Informal Entrepreneurship

Informal entrepreneurship refers to economic activity that occurs outside of the formal economy, which is typically characterized by the absence of legal and regulatory frameworks. This type of entrepreneurship is often associated with small-scale, unregistered, and unregulated businesses that operate in the informal sector.

The informal economy is made up of a diverse range of activities, including street vending, artisanal production, and home-based businesses, among others. While these businesses may provide a means of livelihood for individuals and communities, they often face significant barriers to growth and sustainability due to their lack of access to formal financing, legal protections, and other resources.

In contrast, the formal economy is the part of the economy that is recognized and regulated by government institutions. Companies and entrepreneurs operating in the formal economy are required to pay taxes, adhere to labour laws and regulations, and obtain necessary licenses and permits. This creates a level playing field for businesses and provides a framework for economic growth and development.

While the formal economy provides important benefits, it can also pose challenges for entrepreneurs, particularly those who are just starting out. The regulatory and administrative burdens associated with formalizing a business can be significant, and may deter some individuals from pursuing entrepreneurship altogether.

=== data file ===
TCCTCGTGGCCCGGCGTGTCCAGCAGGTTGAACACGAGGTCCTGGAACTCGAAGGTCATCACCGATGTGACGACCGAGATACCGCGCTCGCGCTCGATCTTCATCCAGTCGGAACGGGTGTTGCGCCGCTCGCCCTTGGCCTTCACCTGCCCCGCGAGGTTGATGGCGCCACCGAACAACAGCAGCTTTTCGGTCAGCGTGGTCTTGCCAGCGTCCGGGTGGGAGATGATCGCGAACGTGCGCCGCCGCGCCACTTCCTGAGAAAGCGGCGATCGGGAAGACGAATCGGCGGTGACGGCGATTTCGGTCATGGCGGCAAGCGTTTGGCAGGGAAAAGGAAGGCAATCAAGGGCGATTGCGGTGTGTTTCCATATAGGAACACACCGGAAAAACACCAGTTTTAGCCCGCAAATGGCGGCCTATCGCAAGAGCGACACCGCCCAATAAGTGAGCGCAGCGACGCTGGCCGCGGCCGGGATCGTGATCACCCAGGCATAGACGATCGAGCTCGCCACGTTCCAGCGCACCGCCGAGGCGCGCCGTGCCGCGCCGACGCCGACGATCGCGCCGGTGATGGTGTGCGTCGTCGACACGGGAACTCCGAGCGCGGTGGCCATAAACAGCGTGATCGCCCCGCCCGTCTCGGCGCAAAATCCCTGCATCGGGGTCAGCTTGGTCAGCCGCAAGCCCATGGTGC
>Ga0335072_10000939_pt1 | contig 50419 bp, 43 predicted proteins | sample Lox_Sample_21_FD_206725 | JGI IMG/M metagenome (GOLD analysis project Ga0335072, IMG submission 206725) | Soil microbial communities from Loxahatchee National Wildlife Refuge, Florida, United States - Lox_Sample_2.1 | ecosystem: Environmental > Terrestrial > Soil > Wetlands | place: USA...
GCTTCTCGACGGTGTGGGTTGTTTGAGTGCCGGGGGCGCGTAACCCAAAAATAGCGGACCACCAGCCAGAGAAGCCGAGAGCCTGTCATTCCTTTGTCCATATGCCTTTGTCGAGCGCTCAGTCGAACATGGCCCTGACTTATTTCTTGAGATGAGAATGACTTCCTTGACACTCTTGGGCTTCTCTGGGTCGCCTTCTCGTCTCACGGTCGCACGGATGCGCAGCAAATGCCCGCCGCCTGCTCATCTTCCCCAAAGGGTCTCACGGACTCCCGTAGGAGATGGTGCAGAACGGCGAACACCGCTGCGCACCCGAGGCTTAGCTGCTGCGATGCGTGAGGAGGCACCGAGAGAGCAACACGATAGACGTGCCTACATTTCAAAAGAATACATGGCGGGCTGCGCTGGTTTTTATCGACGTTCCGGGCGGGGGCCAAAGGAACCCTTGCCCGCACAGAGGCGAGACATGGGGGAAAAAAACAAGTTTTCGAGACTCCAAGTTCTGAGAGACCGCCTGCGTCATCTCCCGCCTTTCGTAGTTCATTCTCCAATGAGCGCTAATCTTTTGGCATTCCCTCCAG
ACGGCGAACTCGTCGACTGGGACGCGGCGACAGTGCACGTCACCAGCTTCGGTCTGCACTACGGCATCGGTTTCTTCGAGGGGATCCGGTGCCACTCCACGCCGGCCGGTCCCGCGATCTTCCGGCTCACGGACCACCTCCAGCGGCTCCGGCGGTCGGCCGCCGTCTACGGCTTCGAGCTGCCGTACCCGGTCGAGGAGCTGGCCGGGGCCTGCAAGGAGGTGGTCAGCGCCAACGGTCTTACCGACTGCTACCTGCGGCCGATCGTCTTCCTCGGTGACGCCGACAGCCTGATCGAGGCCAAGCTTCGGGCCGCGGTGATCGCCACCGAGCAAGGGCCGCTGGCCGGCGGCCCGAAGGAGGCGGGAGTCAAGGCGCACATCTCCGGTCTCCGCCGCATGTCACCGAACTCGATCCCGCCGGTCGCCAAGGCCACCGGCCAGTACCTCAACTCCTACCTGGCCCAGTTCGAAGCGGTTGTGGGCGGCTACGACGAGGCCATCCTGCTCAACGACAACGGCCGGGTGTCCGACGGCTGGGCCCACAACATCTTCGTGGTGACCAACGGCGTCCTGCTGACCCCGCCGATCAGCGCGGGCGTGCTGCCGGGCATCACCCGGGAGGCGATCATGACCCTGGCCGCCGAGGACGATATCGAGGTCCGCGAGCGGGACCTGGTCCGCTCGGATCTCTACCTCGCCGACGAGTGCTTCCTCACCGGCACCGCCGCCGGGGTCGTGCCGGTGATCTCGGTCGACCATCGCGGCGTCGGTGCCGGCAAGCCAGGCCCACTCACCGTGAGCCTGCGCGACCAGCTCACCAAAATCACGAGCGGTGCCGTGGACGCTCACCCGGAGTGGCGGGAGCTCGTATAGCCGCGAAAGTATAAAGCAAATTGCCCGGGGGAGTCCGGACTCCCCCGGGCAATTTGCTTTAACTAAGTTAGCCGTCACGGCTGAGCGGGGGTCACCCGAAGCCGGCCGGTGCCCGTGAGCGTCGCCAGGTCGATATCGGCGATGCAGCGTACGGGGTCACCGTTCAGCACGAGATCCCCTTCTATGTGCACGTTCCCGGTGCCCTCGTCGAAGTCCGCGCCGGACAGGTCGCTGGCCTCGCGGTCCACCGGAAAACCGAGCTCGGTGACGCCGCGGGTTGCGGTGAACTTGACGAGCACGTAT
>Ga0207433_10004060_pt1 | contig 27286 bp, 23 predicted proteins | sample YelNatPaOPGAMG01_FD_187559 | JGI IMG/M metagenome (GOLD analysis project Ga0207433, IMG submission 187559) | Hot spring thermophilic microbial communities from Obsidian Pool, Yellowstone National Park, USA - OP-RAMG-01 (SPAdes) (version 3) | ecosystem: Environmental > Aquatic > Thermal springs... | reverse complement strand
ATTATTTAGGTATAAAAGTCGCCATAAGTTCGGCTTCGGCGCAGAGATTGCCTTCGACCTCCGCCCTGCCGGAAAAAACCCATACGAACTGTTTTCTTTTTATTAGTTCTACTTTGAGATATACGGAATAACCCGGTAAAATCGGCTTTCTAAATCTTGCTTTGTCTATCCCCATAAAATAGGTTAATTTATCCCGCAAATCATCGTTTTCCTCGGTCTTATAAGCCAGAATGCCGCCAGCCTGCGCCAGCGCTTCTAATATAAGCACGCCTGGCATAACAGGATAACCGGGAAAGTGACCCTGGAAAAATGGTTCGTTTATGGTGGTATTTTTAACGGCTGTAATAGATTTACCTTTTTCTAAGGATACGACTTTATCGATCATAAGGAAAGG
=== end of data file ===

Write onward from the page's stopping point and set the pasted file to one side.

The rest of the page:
Often informal entrepreneurship is so normalized in a society that it is considered legitimate in the minds of the majority, even if it might also be illegal (Webb et al., 2009).

According to Suchman (1995), legitimacy is:

“a generalized perception or assumption that the actions of an entity are desirable, proper, or appropriate within some socially constructed system of norms, values, beliefs, and definitions”

Thus, one way of conceiving of informal entrepreneurship is to think of it as entrepreneurship that potentially is legitimate, but not legal. Webb et al. suggest that entrepreneurship that is both illegal and illegitimate is part of the renegade economy, not the informal economy.

According to Williams and Nadin (2010):

"legitimizing this hidden enterprise culture [informal entrepreneurship] could be an important means of promoting enterprise and economic development". 

All of this suggests recognizing informal entrepreneurship is a new avenue for economic development that is not just focused on innovation, high-growth business models, or technology venture, which receive the bulk of the attention.


Suchman, M. (1995). Managing Legitimacy: Strategic and Institutional Approaches. The Academy of Management Review, 20(3), 571-610. doi:10.2307/258788

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